What is A Cholecystectomy?
A cholecystectomy is a very commonly used surgical procedure for the removal of the gallbladder. Surgery is believed to be the most suitable option since it is better to remove the infected or damaged gallbladder rather than letting it damage the adjacent tissues and organs.
Types Of Cholecystectomy Procedures
Two types of gallbladder removal surgery are commonly used: open cholecystectomy and laparoscopic cholecystectomy.
This surgery is performed under general anesthesia. After taking all the aseptic measures, the surgeon makes only one incision, measuring 4-6 inches, in the upper right quadrant of the abdomen. The liver, located in this part of the abdomen, is lifted up and the gallbladder is carefully removed. The incision is then closed and sutured.
This is an advanced and minimally invasive procedure that is now being used worldwide. This procedure is also performed under general anesthesia. After the required aseptic precautions, the surgeon makes 3 to 4 tiny incisions in the abdomen, measuring 1-2 inches. A special instrument known as a laparoscope is used to perform this procedure.
Laparoscopes are pipe-like tubes that are inserted into the abdomen via these tiny cuts. There is a camera in front of the laparoscope which helps the surgeon look inside the abdomen. After removing the gallbladder, the incisions are closed with a couple of sutures.
Pre-op Preparations: Getting Ready For The Surgery
Certain measures should be taken before the surgery in an effort to minimize the occurrence of any complications.
- Diet: The patient is usually advised not to eat anything one night before the surgery.
- Solution for intestines: A special solution is given to the patient before the surgery. This solution cleans up the intestines and helps in viewing the organs clearly.
- Stop medications: The patient is usually asked to stop most of the prescribed medications, especially supplements, to reduce the risk of bleeding during the surgery.
Duration Of The Surgery
An open cholecystectomy generally takes longer than a laparoscopic cholecystectomy. The open procedure may have a variable duration, while the laparoscopic procedure usually takes 30 to 60 minutes.
Post-op Care: Speed Up Recovery And Prevent Complications
Patient care after surgery is essential. Keeping in mind the complications of the surgical procedure, vital signs of the patient are regularly checked. The wound is cleaned at regular intervals to prevent infection. The patient is advised not to eat or drink anything for a certain period of time.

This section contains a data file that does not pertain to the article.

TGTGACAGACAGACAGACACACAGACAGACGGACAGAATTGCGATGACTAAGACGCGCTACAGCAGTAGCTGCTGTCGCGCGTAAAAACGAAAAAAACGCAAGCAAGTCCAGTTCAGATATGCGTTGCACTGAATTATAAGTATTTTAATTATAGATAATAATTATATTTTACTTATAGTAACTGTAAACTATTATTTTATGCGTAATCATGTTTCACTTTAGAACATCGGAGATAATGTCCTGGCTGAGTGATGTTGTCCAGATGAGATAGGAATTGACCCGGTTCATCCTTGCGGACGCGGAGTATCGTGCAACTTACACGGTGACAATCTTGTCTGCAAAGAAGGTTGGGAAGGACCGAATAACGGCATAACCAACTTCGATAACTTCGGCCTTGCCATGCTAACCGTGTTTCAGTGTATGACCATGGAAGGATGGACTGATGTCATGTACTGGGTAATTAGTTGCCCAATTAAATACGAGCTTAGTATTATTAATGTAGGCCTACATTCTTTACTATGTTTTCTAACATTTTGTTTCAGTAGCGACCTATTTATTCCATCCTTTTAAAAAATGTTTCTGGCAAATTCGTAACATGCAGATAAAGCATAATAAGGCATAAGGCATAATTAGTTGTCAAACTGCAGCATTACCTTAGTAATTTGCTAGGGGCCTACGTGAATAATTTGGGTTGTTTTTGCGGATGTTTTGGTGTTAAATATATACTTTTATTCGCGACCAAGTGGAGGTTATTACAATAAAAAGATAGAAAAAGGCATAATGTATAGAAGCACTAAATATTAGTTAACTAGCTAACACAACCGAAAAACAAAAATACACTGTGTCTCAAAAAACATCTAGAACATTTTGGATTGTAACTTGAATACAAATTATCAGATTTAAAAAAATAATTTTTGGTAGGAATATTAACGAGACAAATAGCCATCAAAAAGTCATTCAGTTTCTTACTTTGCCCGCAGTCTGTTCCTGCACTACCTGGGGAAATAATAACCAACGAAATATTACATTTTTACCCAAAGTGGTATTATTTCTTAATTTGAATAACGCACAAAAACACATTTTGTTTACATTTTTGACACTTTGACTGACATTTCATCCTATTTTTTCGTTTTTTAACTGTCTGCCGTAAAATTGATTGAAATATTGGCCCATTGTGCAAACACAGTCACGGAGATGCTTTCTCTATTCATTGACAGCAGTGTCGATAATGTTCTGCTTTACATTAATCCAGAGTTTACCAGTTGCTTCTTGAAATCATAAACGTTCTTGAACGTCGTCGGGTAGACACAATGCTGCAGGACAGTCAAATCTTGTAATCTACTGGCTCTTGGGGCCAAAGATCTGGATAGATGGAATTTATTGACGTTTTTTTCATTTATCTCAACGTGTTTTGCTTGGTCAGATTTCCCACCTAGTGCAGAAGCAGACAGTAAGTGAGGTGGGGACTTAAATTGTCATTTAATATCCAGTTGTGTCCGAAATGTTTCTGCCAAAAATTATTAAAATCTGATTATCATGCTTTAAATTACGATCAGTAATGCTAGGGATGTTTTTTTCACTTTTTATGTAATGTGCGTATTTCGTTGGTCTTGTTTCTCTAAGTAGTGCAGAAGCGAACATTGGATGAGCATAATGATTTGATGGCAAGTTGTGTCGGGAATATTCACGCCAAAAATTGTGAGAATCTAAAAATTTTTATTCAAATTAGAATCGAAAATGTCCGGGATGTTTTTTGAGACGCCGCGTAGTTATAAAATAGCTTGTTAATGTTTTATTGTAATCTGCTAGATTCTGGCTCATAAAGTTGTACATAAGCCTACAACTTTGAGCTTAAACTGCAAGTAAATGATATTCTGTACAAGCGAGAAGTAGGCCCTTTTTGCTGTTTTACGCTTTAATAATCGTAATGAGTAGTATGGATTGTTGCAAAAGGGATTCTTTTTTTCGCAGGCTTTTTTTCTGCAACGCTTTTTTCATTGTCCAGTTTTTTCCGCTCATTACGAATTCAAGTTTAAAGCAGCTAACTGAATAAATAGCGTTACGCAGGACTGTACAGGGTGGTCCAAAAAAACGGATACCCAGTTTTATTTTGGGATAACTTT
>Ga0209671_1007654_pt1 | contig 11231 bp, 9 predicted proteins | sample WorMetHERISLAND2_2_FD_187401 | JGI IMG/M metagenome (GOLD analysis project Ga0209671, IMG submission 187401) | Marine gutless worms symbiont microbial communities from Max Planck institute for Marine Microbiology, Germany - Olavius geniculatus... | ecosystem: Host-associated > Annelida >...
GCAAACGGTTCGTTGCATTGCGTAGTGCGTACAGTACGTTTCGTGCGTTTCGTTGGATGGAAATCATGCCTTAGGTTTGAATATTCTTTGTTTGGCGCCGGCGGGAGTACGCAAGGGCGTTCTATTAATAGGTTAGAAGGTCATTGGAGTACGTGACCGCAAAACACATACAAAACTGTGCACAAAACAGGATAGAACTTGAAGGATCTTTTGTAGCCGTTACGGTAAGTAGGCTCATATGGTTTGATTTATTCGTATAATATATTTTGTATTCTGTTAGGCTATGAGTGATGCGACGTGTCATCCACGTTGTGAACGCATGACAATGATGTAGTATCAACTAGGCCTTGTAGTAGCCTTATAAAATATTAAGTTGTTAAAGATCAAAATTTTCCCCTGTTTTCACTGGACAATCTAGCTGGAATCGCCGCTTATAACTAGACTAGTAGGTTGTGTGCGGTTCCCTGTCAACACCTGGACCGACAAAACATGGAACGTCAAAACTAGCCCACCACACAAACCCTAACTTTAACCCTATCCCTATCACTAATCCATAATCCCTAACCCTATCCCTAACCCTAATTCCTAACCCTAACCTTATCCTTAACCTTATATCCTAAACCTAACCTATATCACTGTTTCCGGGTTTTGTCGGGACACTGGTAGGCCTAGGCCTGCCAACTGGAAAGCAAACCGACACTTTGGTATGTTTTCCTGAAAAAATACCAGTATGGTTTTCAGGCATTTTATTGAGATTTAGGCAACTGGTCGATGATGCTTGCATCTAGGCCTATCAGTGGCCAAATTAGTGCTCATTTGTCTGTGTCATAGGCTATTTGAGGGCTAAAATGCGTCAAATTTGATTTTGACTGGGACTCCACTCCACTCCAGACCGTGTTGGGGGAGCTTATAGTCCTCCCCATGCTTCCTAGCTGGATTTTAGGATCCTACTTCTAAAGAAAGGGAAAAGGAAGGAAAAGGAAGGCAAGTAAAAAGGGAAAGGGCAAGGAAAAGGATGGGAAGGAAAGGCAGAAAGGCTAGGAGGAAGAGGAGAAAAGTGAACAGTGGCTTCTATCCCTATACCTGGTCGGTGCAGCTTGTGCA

The goal of the post-op care is to prevent any complications. Listed below are some of the possible problems that could develop after gallbladder removal surgery.
- Hemorrhage: Excessive bleeding may occur during or right after the procedure. This is one the most feared complications.
- Damage to adjacent organs: Adjacent organs, especially the liver, are at risk in this surgical procedure. Instruments may damage the liver causing it to bleed.
- Infection: The surgical wound may get infected a couple of days after the surgery.
- Hemorrhage: Bleeding may occur at the site of surgery which can cause serious health issues.
- Broken sutures: Too much distention may cause the suture or sutures to break, which is an emergency.
Recovery After Gallbladder Removal
There is a wrong perception among people that gallbladder removal procedures do not need time to recover. The fact is that it could take at least a week or as long as 8 weeks for the patient to recover.
The recovery phase begins as soon as the incisions are closed with sutures. During the recovery phase, the patient may experience some of the symptoms given below:
- Abdominal pain: The pain usually radiates within the abdomen. However, in some cases, the pain may radiate to the tip of the shoulders as well.
- Nausea and vomiting: This is the most commonly experienced post-cholecystectomy symptom. More than 90% of patients are known to experience this symptom.
- Throat ache: Sore throat is usually experienced because of the breathing tube that is inserted during the procedure.
- Watery/loose stools right after meals: This may persist for four to eight weeks. However, it can be treated by adjusting the diet and choosing to eat what is suitable for your condition.
- Pain, swelling, and bruising at wound site.
- Bloated and gaseous abdominal feelings.
Keep in mind that all the symptoms of the recovery phase mentioned above are totally normal. You should not panic because the body needs some time to compensate its loss. The only thing to worry about is bleeding from the site of incision, which will need immediate medical attention.
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